MICHELE NORRIS, host:
If you live in an older house, you're probably losing money out your front door, out your window frames, even your roof. President Obama's new stimulus package sets aside $5 billion to weatherize homes. Some of that money is headed to states, so they can train contractors and help homeowners cover the costs. The idea is to save energy, hire people and, maybe, even slow down global warming. NPR's Christopher Joyce recently visited North Baltimore to see just how that money is going to be spent.
CHRISTOPHER JOYCE: A neighborhood in North Baltimore, homes built in the 1920s, a neighborhood where people have enough money to buy a home but not a lot more.
Mr. MIKE SHIFFLETT (Home Energy Loss Professionals): How you doing? My name's Mike.
Unidentified Woman: Hi.
JOYCE: Mike Shifflett works for Home Energy Loss Professionals. They're energy detectives. Their project today is a rambling three story frame house. It's got a new coat of grey paint and white trim around new windows. It looks good for its 80 some years, but the owner says it's as drafty is a barn.
Ms. PRINCESS MOORMAN(ph): I'm Princess Moorman. I, actually, just settled in a house in October.
JOYCE: That you've just moved in - and you discovered that this house is pretty darned cold.
Ms. MOORMAN: Yeah, my bill is already $500 a month.
Mr. BOB LOGSTON (Home Energy Loss Professionals): She wants to save money and she wants it to be comfortable for her children. So they're going to take two birds with one stone that way.
JOYCE: Bob Logston runs the company. He started doing this 25 years ago - back in the days when home energy lost professional was just a plain old weatherizer.
Mr. LOGSTON: Whenever I tell anybody that I did weatherization they looked at me like I had two heads. But now, if I say we do green energy efficiency work, you know, it's on the tip of peoples tongue.
JOYCE: People like Princess Moorman can weatherize their houses through a state program that pays some other cost for home owners who make up to about $65,000 a year. Moorman says she couldn't afford the upfront cost of doing it all at once.
(Soundbite of footsteps)
Bob walks down to the basement. Mike Shifflett has been checking the heating ducts in the basement. They deliver hot air to the upstairs and then return it to be reheated. The basement's cold - about 50 degrees.
Mr. SHIFFLETT: They cut a hole in the floor here, and this is they - return beam upstairs - and you can see this gap.
JOYCE: So that's just basically a big hole going up into the house.
Mr. SHIFFLETT: Yes.
JOYCE: All this cold air is going up in there.
Mr. SHIFFLETT: Yeah.
JOYCE: The gaps around the ducts in the basement ceiling let cold basement air leak upstairs. And there's another problem.
Mr. SHIFFLETT: Basically, this basement is being heated because of the simple fact - all this heat, it's running through these ducts. It's cold down here and cold's stronger than heat.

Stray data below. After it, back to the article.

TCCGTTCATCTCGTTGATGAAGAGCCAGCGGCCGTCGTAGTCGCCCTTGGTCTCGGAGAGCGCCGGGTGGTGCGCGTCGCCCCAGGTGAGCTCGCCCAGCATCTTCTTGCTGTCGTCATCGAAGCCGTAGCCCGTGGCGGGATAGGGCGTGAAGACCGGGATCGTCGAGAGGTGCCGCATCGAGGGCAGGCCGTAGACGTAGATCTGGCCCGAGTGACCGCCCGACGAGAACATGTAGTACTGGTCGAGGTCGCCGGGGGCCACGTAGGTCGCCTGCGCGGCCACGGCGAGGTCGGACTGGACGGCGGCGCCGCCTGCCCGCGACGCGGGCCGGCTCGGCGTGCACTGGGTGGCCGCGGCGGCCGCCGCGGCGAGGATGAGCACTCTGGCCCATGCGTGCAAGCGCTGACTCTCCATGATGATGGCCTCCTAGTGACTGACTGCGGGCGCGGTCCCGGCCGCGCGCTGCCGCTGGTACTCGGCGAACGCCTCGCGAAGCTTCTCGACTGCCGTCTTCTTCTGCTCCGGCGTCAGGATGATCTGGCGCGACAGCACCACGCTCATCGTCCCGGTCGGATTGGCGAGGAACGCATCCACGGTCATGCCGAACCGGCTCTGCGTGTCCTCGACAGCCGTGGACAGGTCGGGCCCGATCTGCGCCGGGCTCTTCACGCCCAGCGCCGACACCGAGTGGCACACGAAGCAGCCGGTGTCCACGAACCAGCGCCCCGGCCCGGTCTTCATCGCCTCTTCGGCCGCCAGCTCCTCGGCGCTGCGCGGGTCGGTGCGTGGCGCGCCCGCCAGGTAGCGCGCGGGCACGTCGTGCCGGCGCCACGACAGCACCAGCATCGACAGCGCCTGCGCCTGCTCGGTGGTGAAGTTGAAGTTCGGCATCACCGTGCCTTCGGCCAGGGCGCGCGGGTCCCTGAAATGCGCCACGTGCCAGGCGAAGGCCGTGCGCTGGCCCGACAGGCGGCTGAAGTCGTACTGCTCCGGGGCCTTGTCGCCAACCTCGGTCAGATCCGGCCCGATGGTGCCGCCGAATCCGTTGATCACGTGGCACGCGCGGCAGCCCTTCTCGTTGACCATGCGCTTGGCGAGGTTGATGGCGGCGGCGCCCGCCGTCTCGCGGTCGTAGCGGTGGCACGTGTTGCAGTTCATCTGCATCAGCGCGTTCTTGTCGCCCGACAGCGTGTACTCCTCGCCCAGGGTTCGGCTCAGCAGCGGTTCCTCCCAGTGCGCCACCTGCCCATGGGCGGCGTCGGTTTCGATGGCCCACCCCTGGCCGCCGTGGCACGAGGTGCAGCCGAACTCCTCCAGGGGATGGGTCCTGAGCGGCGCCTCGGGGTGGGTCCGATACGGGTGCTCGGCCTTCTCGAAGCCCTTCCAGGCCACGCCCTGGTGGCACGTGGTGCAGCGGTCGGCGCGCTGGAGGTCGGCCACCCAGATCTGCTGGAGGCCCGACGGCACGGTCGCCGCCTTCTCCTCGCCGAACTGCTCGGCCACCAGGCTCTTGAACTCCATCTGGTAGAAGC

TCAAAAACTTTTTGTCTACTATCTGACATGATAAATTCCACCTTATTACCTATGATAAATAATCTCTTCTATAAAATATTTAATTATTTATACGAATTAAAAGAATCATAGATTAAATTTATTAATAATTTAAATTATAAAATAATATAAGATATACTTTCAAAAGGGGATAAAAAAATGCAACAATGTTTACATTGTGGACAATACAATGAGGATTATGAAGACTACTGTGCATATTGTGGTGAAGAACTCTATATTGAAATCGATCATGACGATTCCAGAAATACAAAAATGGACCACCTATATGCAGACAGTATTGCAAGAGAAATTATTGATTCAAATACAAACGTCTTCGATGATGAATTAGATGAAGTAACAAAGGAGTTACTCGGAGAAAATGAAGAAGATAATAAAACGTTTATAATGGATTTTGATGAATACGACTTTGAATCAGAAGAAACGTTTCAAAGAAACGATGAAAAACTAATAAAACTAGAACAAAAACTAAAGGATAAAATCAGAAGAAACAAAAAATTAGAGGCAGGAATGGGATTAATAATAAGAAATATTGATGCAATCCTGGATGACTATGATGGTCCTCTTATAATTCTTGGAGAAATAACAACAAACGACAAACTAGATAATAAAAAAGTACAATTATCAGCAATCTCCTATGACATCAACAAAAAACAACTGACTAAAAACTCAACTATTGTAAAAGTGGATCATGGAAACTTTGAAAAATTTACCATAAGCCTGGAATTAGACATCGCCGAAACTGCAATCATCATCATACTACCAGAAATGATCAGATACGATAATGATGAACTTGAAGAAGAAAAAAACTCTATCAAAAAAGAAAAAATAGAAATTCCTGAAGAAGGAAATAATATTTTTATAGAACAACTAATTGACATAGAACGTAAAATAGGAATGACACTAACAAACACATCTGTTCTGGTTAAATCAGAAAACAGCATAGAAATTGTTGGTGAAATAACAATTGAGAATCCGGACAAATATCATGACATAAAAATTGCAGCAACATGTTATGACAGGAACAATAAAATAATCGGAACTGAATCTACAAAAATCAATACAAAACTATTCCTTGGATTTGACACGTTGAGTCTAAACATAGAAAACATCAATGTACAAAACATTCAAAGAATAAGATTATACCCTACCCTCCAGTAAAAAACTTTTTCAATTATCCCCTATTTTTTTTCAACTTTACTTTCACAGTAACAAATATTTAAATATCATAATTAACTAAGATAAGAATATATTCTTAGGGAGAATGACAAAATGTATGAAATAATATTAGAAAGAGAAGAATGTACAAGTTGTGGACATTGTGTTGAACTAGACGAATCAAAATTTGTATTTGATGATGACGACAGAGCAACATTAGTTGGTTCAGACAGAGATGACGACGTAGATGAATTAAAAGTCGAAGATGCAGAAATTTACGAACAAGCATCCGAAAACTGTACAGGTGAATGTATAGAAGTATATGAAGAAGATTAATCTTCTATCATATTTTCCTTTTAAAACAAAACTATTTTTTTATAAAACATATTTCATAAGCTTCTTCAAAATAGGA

Unidentified Man #1: All your windows are (unintelligible), right?
Unidentified Man #2: Yeah.
JOYCE: Now it's time to set up a big exhaust fan.
(Soundbite of exhaust fan)
Mr. LOGSTON: We're creating a wind tunnel within the house (unintelligible) vacuum.
JOYCE: Not a total vacuum of course - we'd all die - but enough so the cold outside air will get drawn into the house through any openings it can find. As he walks through the house, Logston holds an infrared scanner to his eye and points it at each wall, window and seam. A bright blue lights up the screen.
LOGSTON: Around her windows.
JOYCE: 41 degrees.
Mr. LOGSTON: Door frames.
JOYCE: 36 degrees.
Mr. LOGSTON: The baseboards.
JOYCE: 45 degrees.
Mr. LOGSTON: Stairway.
JOYCE: 42 degrees.
Mr. LOGSTON: The outlets.
JOYCE: 48 degrees. Lots of cold air getting in, and much of it from the basement. So, Logston is going to seal the basement off from the rest of the house.
(Soundbite of construction)
JOYCE: Down in the basement, Logston's workers paint mastic on heating ducts. It's like wet cement, and it keeps them from losing heat. They also wrap all the pipes with insulation, as well as the water heater.
Mr. SHIFFLETT: All of this is basically like just putting a blanket around it, keeping the heat in, you know. It's just like a human's body. You know, you start getting cold, you want to be wrapped, so…
JOYCE: Maryland will pay up to $5,000 to weatherize homes for qualified families with incomes up to about $65,000 a year. Maryland's energy administration says the average energy savings for the homes they have had retrofitted runs about 20 percent, or about $400 to $500 annually. So, it would take about 10 years for a homeowner to recoup the cost of a retrofit like the one Princess Moorman is getting.
So far, though, state officials say three-quarters of the homeowners in the program have paid for the retrofits themselves. Half say they do it for comfort, one-quarter to save on energy bills and another quarter to help the environment. Malcolm Woolf, who runs the Maryland Energy Administration, says the federal stimulus package will expand this program. And that means putting more people to work.
Mr. MALCOLM WOOLF (Director, Maryland Energy Administration): We are training folks every week, unemployed or underemployed construction workers, can easily be retooled to do air ducts and insulation installers and meet our current needs.
JOYCE: And that makes Bob Logston pretty optimistic.
Mr. LOGSTON: Yeah. I'm bringing my son up. I'm bringing his friends into it. If you noticed I have a younger work force. I call them the next generation of energy efficiency. And I stress the point that there can be a career to them. It's just something that's going to grow. I just know it's going to grow.
JOYCE: Members of congress who designed the stimulus package say it could pay to retrofit a million homes nationwide.
Christopher Joyce, NPR News.